Finally, William Shepard’s “Wingfield Watson: A Midwest Visit, 1908.” Shepard provides an interesting narrative of the life of Wingfield Watson, a convert to Utah Mormonism who coincidentally met up with a Strangite elder before he could move to Utah. He converted to Strangism and after the death of Strang, “Wingfield emerged as the glue that held the Strangite remnant together” as others gravitated to the emerging Reorganization. Shepard provides an edit of an interesting letter Watson wrote regarding a 1908 trip to Nauvoo and Missouri sites to visit scattered Strangites. He also describes, among other things, the Danielsen Plow Company, “which had been organized in the mid-1880s in Logan, Utah” which served to bring some LDS (Brighamite) families to Independence (Shepard calls it a “quiet return”).
First is my review of S. Michael Tracy’s Millions Shall Know Brother Joseph Again. A lengthier version of that review first appeared here at the JI. In brief, I feel the book, though possessing some redeeming qualities, largely fails to achieve what it sets out to.
Next comes Joe Geisner’s review of William P. MacKinnon’s At Sword’s Point, Part 1. Joe calls it a “page-turning documentary history” and reports that the book clarifies some myths associated with the Utah War and presents many important and often previously unpublished documents that shed light on the origins and conduct of the Utah War.
Next, Dawn Hall Anderson and Dlora Hall Dalton review Alissa York’s fictional Effigy, which “is an eerie and unsettling tale of a polygamous household in 1867 in Utah’s Tooele Valley.” Inspired by contemporary stories of modern polygamists, York demonstrates some familiarity with Mormon history, but Anderson and Dalton ultimately conclude that “Such ax-grinding fiction makes unpleasant reading.”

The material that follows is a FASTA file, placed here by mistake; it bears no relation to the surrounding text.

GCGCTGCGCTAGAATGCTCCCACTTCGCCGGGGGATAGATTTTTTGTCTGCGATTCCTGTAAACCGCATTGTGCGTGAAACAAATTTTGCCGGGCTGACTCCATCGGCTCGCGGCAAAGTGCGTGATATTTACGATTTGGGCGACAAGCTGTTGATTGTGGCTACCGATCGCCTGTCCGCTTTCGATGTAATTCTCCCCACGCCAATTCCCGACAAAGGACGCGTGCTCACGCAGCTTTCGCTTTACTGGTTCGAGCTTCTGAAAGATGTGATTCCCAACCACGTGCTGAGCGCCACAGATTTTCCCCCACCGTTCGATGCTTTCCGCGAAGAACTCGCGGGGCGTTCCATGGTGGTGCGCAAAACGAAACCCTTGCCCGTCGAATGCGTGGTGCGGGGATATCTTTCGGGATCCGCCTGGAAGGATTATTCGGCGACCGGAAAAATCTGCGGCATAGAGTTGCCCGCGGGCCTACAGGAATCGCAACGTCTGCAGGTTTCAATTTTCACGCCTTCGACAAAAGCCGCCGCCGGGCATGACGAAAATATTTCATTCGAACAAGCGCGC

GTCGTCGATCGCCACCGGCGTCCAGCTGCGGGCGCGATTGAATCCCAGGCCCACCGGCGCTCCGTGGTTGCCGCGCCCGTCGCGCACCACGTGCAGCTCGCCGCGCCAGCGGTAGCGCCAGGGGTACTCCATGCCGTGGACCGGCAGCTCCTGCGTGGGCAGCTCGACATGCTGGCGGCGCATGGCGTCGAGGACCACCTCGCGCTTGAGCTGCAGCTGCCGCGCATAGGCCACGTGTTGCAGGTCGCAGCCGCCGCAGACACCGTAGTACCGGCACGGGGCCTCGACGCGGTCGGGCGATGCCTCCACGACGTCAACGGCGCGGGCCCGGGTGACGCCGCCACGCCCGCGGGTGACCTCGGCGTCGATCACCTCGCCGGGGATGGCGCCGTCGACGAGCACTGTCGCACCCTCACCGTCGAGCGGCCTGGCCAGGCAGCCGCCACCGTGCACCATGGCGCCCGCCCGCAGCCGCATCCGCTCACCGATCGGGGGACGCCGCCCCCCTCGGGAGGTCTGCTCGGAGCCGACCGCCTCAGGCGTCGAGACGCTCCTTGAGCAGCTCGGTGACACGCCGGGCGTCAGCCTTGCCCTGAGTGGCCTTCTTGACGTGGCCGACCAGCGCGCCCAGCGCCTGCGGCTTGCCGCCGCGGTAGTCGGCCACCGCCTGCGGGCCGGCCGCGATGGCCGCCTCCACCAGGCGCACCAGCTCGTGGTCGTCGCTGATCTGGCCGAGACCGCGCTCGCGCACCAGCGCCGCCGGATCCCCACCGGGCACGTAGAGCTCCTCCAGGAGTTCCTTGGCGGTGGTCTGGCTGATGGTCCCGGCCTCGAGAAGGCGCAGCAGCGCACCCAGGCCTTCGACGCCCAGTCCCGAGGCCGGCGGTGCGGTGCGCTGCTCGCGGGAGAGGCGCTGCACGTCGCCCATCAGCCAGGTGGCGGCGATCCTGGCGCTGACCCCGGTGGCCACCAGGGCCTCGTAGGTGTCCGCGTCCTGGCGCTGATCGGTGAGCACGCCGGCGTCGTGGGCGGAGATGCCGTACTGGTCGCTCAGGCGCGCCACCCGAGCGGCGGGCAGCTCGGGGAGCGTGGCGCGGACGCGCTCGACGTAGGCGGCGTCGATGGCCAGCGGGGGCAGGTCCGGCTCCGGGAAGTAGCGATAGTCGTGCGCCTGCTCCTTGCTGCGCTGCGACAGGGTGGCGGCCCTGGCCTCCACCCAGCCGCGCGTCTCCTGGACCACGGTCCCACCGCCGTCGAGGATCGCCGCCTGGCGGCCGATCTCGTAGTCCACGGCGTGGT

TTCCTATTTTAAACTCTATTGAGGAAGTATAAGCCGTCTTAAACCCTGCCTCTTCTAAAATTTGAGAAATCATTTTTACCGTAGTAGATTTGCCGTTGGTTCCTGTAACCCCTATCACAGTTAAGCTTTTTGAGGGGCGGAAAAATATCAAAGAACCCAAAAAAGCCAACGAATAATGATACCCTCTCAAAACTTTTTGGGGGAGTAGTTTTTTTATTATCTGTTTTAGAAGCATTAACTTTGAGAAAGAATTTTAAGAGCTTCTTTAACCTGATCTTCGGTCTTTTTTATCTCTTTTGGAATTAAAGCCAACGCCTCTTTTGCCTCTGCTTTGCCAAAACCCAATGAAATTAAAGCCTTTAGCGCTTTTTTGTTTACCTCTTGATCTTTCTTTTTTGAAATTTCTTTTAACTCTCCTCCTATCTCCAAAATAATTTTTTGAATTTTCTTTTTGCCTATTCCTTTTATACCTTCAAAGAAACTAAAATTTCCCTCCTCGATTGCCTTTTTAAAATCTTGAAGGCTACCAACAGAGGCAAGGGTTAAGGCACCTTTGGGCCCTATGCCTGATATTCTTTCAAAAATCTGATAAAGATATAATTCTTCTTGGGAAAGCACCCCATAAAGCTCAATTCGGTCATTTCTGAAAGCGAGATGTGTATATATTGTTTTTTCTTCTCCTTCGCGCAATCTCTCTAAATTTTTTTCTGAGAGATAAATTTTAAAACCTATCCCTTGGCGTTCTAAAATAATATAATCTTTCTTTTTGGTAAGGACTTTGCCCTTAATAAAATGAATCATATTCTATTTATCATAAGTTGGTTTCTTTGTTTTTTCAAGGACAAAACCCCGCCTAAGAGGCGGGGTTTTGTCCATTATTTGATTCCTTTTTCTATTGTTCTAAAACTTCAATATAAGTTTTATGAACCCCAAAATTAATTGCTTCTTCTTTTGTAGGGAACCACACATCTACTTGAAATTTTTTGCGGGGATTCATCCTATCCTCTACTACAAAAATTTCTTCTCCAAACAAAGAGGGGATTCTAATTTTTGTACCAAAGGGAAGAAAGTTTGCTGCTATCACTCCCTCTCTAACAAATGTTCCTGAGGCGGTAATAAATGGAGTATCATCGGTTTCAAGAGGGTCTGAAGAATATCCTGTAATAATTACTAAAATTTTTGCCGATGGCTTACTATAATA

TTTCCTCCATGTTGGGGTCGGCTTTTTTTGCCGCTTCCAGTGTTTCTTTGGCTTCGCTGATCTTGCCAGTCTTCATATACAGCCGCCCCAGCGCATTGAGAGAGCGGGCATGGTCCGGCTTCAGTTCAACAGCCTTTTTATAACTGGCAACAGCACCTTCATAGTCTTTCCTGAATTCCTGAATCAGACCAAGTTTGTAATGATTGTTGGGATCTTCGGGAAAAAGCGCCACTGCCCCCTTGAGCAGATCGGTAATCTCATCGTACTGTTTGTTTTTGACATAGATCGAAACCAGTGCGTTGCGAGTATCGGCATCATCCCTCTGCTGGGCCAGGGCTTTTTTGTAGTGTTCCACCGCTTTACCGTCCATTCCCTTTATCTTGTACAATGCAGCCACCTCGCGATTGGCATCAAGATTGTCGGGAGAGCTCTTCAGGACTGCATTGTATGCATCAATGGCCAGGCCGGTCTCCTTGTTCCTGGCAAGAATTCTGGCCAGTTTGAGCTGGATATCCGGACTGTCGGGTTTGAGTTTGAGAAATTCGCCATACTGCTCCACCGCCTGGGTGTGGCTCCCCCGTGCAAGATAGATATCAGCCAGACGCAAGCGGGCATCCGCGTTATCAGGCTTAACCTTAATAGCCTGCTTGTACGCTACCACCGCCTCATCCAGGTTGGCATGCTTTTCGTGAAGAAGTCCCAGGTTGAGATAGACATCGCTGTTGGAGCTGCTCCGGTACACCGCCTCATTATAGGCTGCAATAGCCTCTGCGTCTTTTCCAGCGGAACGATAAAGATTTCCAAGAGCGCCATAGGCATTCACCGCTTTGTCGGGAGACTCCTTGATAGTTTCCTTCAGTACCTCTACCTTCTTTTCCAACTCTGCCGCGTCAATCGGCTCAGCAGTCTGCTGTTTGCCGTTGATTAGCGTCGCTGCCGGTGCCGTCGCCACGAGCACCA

Next, George D. Smith reviews Val D. Rust’s Radical Origins. According to Smith, Rust “discovered that the colonial ancestors of a substantial number of early Mormon converts belonged to communities of Anabaptists and other radical Christians.” Rust, though agreeing with John Brooke that “Mormon cosmology…had deep roots in the American colonial experience,” states that instead of hermeticism, these roots involved radical Christianity.
Finally, Keith Erekson reviews new JMH editor Martha Taysom’s 1998 “Glory is a-Comin’ Soon”: A History of Mormonism in Indiana. Erekson has a lot of positive comments for the book saying, “Grounded in New Mormon History, this book—and its reception—just might provide a glimpse into the future of our craft. Whereas New Mormon History focused excessively on the nineteenth century, Taysom’s work finds its strength in the twentieth; while the former produced studies of territorial Utah communities, Taysom has identified a distinctive community in the Midwest.” Employing the “center”/”periphery” model, Taysom explores “the culture of Mormonism in Indiana.”
The notice is for Christopher Bigelow’s The Timechart History of Mormonism: From Premortality to the Present, which is a behemoth yards long timechart with other pages of interesting facts about everything from Temples to Mormon Periodicals.
From the revamped cover to a number of solid pieces, this latest issue of the Journal of Mormon History has a lot to offer.